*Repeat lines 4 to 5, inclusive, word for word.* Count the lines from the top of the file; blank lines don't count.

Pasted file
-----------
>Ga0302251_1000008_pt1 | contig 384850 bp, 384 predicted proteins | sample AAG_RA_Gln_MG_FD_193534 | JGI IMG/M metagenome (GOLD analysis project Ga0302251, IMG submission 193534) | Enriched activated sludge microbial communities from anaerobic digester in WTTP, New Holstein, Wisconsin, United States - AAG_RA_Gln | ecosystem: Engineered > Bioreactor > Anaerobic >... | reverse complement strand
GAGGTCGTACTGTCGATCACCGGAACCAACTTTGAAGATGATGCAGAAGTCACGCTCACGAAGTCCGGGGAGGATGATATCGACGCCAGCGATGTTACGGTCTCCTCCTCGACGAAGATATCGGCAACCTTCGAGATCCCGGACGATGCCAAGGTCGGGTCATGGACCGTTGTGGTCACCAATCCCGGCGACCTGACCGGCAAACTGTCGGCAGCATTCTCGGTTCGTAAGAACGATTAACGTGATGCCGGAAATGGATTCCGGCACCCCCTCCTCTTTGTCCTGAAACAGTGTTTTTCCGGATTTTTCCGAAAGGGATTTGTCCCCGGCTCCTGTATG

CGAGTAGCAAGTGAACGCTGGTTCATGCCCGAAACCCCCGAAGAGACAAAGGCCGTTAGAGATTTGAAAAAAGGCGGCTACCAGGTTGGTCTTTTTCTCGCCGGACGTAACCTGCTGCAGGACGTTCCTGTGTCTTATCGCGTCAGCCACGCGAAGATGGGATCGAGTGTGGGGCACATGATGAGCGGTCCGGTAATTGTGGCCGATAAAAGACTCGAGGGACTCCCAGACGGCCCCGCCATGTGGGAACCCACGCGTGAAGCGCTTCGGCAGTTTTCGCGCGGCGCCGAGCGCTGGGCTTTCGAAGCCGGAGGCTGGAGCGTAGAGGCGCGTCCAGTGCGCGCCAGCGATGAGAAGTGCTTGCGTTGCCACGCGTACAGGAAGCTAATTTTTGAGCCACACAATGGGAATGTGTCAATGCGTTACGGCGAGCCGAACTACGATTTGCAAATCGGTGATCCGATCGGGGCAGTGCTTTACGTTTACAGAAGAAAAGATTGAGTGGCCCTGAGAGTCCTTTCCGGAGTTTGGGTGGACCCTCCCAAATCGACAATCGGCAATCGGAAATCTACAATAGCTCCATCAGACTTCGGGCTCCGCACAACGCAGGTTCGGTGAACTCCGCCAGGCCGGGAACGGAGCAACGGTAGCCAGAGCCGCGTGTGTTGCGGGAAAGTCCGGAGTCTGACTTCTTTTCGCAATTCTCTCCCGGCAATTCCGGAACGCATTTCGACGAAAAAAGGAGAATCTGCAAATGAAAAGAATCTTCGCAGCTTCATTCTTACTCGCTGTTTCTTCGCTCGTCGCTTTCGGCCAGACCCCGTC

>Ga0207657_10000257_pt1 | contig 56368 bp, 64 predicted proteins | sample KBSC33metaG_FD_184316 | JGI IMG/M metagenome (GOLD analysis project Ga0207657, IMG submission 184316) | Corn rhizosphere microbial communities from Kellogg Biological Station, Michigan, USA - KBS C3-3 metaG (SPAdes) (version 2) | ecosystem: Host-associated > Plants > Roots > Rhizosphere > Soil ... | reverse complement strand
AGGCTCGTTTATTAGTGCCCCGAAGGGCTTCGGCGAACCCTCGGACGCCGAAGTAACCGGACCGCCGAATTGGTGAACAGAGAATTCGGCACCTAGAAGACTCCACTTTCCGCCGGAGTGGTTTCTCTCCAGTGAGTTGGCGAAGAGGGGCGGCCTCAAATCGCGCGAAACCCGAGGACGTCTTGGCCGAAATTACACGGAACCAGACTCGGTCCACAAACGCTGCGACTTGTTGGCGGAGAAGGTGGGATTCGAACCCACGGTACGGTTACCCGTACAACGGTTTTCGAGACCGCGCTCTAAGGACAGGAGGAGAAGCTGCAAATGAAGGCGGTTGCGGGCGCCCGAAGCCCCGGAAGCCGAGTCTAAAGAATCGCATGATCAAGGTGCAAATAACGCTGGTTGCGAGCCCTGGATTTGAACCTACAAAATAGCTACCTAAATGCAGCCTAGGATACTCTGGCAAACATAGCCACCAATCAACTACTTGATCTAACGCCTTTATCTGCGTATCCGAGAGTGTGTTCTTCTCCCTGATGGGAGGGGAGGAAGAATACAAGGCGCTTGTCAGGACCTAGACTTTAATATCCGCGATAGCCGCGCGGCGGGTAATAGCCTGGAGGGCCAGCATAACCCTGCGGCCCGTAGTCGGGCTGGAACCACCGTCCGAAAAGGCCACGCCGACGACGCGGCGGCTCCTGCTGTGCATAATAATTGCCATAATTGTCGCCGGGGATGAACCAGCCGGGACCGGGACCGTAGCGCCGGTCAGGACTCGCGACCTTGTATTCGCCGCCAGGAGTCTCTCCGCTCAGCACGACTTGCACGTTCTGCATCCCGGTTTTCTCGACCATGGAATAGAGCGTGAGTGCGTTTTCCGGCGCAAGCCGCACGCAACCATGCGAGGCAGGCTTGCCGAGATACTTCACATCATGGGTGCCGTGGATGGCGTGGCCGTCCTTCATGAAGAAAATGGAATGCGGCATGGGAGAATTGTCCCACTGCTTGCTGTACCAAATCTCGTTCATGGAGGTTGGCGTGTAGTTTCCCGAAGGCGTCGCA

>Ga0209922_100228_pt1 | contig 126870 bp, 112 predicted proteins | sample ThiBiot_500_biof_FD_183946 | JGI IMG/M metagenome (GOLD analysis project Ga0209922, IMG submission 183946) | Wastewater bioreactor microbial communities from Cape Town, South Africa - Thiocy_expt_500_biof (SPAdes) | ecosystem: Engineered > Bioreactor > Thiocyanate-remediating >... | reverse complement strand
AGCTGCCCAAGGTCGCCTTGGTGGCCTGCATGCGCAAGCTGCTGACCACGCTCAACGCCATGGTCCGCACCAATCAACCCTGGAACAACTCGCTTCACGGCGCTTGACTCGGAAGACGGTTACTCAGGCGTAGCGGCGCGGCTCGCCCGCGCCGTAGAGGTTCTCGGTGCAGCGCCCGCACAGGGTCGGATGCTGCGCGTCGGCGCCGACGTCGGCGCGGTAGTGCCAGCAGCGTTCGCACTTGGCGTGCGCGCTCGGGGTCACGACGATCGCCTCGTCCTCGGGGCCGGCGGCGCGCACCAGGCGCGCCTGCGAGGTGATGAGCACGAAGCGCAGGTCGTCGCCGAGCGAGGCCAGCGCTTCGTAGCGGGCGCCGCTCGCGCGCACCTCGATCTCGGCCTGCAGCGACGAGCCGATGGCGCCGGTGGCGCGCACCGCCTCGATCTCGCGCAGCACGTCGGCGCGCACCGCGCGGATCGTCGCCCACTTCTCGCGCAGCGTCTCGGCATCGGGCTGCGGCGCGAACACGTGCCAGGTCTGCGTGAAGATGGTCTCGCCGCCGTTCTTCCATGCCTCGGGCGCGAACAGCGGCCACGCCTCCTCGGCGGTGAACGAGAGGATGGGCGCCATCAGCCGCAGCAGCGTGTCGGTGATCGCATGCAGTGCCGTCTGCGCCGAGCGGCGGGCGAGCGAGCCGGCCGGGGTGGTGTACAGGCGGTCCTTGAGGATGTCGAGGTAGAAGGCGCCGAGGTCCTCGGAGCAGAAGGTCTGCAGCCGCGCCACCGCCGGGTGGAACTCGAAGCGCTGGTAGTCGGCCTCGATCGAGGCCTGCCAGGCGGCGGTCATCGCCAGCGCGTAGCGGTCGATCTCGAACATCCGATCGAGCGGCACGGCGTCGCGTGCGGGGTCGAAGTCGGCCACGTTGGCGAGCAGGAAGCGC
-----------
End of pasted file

>Ga0207657_10000257_pt1 | contig 56368 bp, 64 predicted proteins | sample KBSC33metaG_FD_184316 | JGI IMG/M metagenome (GOLD analysis project Ga0207657, IMG submission 184316) | Corn rhizosphere microbial communities from Kellogg Biological Station, Michigan, USA - KBS C3-3 metaG (SPAdes) (version 2) | ecosystem: Host-associated > Plants > Roots > Rhizosphere > Soil ... | reverse complement strand
AGGCTCGTTTATTAGTGCCCCGAAGGGCTTCGGCGAACCCTCGGACGCCGAAGTAACCGGACCGCCGAATTGGTGAACAGAGAATTCGGCACCTAGAAGACTCCACTTTCCGCCGGAGTGGTTTCTCTCCAGTGAGTTGGCGAAGAGGGGCGGCCTCAAATCGCGCGAAACCCGAGGACGTCTTGGCCGAAATTACACGGAACCAGACTCGGTCCACAAACGCTGCGACTTGTTGGCGGAGAAGGTGGGATTCGAACCCACGGTACGGTTACCCGTACAACGGTTTTCGAGACCGCGCTCTAAGGACAGGAGGAGAAGCTGCAAATGAAGGCGGTTGCGGGCGCCCGAAGCCCCGGAAGCCGAGTCTAAAGAATCGCATGATCAAGGTGCAAATAACGCTGGTTGCGAGCCCTGGATTTGAACCTACAAAATAGCTACCTAAATGCAGCCTAGGATACTCTGGCAAACATAGCCACCAATCAACTACTTGATCTAACGCCTTTATCTGCGTATCCGAGAGTGTGTTCTTCTCCCTGATGGGAGGGGAGGAAGAATACAAGGCGCTTGTCAGGACCTAGACTTTAATATCCGCGATAGCCGCGCGGCGGGTAATAGCCTGGAGGGCCAGCATAACCCTGCGGCCCGTAGTCGGGCTGGAACCACCGTCCGAAAAGGCCACGCCGACGACGCGGCGGCTCCTGCTGTGCATAATAATTGCCATAATTGTCGCCGGGGATGAACCAGCCGGGACCGGGACCGTAGCGCCGGTCAGGACTCGCGACCTTGTATTCGCCGCCAGGAGTCTCTCCGCTCAGCACGACTTGCACGTTCTGCATCCCGGTTTTCTCGACCATGGAATAGAGCGTGAGTGCGTTTTCCGGCGCAAGCCGCACGCAACCATGCGAGGCAGGCTTGCCGAGATACTTCACATCATGGGTGCCGTGGATGGCGTGGCCGTCCTTCATGAAGAAAATGGAATGCGGCATGGGAGAATTGTCCCACTGCTTGCTGTACCAAATCTCGTTCATGGAGGTTGGCGTGTAGTTTCCCGAAGGCGTCGCA